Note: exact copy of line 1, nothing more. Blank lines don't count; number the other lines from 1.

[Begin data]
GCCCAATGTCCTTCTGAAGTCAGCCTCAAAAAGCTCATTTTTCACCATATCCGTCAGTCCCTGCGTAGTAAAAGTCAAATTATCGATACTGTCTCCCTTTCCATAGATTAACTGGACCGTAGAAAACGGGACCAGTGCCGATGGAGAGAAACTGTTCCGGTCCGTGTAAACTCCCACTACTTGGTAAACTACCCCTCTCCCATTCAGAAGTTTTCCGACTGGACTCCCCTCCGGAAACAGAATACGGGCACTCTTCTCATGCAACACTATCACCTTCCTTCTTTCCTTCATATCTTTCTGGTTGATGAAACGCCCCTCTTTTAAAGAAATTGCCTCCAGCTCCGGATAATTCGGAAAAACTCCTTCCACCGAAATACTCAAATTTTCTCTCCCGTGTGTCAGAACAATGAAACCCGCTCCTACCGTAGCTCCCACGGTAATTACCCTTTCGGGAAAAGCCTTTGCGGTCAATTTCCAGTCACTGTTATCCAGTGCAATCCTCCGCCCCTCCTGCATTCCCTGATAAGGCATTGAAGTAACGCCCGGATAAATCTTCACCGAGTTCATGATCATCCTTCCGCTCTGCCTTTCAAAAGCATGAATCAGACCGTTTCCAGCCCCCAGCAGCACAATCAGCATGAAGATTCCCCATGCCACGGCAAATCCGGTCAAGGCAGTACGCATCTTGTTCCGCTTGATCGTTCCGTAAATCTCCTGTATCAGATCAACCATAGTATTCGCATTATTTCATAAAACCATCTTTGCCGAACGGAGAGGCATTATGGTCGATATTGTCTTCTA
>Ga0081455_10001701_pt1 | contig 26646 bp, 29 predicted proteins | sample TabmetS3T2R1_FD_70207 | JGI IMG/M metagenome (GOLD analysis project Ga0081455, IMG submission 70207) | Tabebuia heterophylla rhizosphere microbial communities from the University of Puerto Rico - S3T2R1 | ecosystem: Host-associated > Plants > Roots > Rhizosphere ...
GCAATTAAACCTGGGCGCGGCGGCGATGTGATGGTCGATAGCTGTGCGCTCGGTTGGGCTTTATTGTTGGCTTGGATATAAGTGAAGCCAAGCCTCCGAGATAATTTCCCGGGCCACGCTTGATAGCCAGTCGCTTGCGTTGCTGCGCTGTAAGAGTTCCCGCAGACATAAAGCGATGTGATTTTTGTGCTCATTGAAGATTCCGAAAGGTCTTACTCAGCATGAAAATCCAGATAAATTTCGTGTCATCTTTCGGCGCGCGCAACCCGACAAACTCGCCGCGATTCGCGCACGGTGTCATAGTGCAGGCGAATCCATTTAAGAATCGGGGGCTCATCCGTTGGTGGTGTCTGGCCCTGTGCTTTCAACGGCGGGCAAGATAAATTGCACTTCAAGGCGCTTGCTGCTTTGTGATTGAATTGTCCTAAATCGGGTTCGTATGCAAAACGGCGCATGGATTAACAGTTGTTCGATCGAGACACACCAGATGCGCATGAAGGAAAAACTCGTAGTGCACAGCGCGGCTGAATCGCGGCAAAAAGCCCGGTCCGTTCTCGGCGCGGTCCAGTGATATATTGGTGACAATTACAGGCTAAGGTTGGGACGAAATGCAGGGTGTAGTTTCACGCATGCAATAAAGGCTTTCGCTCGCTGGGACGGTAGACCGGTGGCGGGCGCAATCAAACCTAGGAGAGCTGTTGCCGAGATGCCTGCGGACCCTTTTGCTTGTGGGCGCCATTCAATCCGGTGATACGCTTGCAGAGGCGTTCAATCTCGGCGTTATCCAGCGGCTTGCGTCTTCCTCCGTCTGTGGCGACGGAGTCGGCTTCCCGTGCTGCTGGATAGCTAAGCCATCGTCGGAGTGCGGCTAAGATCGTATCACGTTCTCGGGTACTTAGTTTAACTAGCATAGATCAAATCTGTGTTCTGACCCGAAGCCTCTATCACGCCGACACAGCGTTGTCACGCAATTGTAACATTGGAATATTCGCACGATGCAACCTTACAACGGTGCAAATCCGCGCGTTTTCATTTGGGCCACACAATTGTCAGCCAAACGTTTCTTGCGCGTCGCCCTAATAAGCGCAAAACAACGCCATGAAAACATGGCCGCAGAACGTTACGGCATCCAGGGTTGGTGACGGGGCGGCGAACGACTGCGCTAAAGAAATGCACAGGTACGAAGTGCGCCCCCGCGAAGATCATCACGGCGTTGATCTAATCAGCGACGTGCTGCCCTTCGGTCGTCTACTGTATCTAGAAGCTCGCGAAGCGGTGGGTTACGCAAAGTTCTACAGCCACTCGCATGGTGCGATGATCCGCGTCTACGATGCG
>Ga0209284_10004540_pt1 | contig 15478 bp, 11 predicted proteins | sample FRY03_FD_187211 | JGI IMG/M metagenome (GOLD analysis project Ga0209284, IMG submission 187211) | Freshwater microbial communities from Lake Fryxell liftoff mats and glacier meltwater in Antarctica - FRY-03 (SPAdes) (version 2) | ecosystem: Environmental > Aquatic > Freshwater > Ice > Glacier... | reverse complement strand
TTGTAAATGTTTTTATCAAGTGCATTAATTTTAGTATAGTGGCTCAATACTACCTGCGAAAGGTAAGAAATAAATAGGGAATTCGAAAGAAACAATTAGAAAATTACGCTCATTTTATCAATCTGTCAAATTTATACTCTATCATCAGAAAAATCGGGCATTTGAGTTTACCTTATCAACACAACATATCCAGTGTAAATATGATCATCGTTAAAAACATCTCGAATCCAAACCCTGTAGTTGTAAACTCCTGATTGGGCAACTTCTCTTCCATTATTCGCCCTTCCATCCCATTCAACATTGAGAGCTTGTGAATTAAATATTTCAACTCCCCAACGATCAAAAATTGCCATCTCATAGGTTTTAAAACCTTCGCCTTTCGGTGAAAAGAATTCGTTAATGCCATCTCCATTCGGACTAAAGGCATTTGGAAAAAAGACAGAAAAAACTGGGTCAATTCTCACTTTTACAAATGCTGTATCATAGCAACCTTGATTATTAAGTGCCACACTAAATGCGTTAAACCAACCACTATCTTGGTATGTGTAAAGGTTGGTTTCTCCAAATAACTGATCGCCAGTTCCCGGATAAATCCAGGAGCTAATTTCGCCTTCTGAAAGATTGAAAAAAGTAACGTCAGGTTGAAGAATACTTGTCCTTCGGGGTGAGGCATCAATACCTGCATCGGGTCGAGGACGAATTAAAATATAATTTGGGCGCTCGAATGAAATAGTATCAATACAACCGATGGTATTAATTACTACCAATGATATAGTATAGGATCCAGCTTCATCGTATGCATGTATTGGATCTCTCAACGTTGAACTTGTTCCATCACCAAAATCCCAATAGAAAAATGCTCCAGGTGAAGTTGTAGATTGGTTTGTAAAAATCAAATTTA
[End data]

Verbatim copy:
GCCCAATGTCCTTCTGAAGTCAGCCTCAAAAAGCTCATTTTTCACCATATCCGTCAGTCCCTGCGTAGTAAAAGTCAAATTATCGATACTGTCTCCCTTTCCATAGATTAACTGGACCGTAGAAAACGGGACCAGTGCCGATGGAGAGAAACTGTTCCGGTCCGTGTAAACTCCCACTACTTGGTAAACTACCCCTCTCCCATTCAGAAGTTTTCCGACTGGACTCCCCTCCGGAAACAGAATACGGGCACTCTTCTCATGCAACACTATCACCTTCCTTCTTTCCTTCATATCTTTCTGGTTGATGAAACGCCCCTCTTTTAAAGAAATTGCCTCCAGCTCCGGATAATTCGGAAAAACTCCTTCCACCGAAATACTCAAATTTTCTCTCCCGTGTGTCAGAACAATGAAACCCGCTCCTACCGTAGCTCCCACGGTAATTACCCTTTCGGGAAAAGCCTTTGCGGTCAATTTCCAGTCACTGTTATCCAGTGCAATCCTCCGCCCCTCCTGCATTCCCTGATAAGGCATTGAAGTAACGCCCGGATAAATCTTCACCGAGTTCATGATCATCCTTCCGCTCTGCCTTTCAAAAGCATGAATCAGACCGTTTCCAGCCCCCAGCAGCACAATCAGCATGAAGATTCCCCATGCCACGGCAAATCCGGTCAAGGCAGTACGCATCTTGTTCCGCTTGATCGTTCCGTAAATCTCCTGTATCAGATCAACCATAGTATTCGCATTATTTCATAAAACCATCTTTGCCGAACGGAGAGGCATTATGGTCGATATTGTCTTCTA